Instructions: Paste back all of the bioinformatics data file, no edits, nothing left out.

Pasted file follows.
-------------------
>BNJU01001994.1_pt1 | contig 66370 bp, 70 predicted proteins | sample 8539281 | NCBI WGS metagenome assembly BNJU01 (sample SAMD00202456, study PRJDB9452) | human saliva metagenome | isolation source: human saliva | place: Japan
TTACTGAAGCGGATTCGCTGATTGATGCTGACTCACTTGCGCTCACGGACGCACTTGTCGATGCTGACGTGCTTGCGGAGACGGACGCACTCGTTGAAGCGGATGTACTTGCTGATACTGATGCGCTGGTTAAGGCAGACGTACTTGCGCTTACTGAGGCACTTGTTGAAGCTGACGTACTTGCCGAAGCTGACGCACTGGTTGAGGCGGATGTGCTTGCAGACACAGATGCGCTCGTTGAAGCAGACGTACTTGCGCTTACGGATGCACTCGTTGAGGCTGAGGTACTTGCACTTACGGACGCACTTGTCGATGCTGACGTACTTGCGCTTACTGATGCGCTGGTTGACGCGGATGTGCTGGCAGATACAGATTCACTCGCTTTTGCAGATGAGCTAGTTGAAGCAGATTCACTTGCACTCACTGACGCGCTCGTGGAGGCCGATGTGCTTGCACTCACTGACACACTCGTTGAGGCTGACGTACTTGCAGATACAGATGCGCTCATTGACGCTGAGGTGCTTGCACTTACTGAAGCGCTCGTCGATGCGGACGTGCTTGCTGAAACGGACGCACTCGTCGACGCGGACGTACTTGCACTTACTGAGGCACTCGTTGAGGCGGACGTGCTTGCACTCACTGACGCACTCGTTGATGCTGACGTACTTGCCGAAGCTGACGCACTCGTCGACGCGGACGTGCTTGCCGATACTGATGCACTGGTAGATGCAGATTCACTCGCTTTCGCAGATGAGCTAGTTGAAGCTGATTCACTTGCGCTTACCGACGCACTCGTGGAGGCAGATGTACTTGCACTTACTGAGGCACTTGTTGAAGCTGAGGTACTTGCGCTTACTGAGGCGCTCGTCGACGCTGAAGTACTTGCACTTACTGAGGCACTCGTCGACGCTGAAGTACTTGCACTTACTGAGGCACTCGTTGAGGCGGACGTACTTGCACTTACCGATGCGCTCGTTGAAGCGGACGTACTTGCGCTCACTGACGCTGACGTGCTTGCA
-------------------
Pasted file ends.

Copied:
>BNJU01001994.1_pt1 | contig 66370 bp, 70 predicted proteins | sample 8539281 | NCBI WGS metagenome assembly BNJU01 (sample SAMD00202456, study PRJDB9452) | human saliva metagenome | isolation source: human saliva | place: Japan
TTACTGAAGCGGATTCGCTGATTGATGCTGACTCACTTGCGCTCACGGACGCACTTGTCGATGCTGACGTGCTTGCGGAGACGGACGCACTCGTTGAAGCGGATGTACTTGCTGATACTGATGCGCTGGTTAAGGCAGACGTACTTGCGCTTACTGAGGCACTTGTTGAAGCTGACGTACTTGCCGAAGCTGACGCACTGGTTGAGGCGGATGTGCTTGCAGACACAGATGCGCTCGTTGAAGCAGACGTACTTGCGCTTACGGATGCACTCGTTGAGGCTGAGGTACTTGCACTTACGGACGCACTTGTCGATGCTGACGTACTTGCGCTTACTGATGCGCTGGTTGACGCGGATGTGCTGGCAGATACAGATTCACTCGCTTTTGCAGATGAGCTAGTTGAAGCAGATTCACTTGCACTCACTGACGCGCTCGTGGAGGCCGATGTGCTTGCACTCACTGACACACTCGTTGAGGCTGACGTACTTGCAGATACAGATGCGCTCATTGACGCTGAGGTGCTTGCACTTACTGAAGCGCTCGTCGATGCGGACGTGCTTGCTGAAACGGACGCACTCGTCGACGCGGACGTACTTGCACTTACTGAGGCACTCGTTGAGGCGGACGTGCTTGCACTCACTGACGCACTCGTTGATGCTGACGTACTTGCCGAAGCTGACGCACTCGTCGACGCGGACGTGCTTGCCGATACTGATGCACTGGTAGATGCAGATTCACTCGCTTTCGCAGATGAGCTAGTTGAAGCTGATTCACTTGCGCTTACCGACGCACTCGTGGAGGCAGATGTACTTGCACTTACTGAGGCACTTGTTGAAGCTGAGGTACTTGCGCTTACTGAGGCGCTCGTCGACGCTGAAGTACTTGCACTTACTGAGGCACTCGTCGACGCTGAAGTACTTGCACTTACTGAGGCACTCGTTGAGGCGGACGTACTTGCACTTACCGATGCGCTCGTTGAAGCGGACGTACTTGCGCTCACTGACGCTGACGTGCTTGCA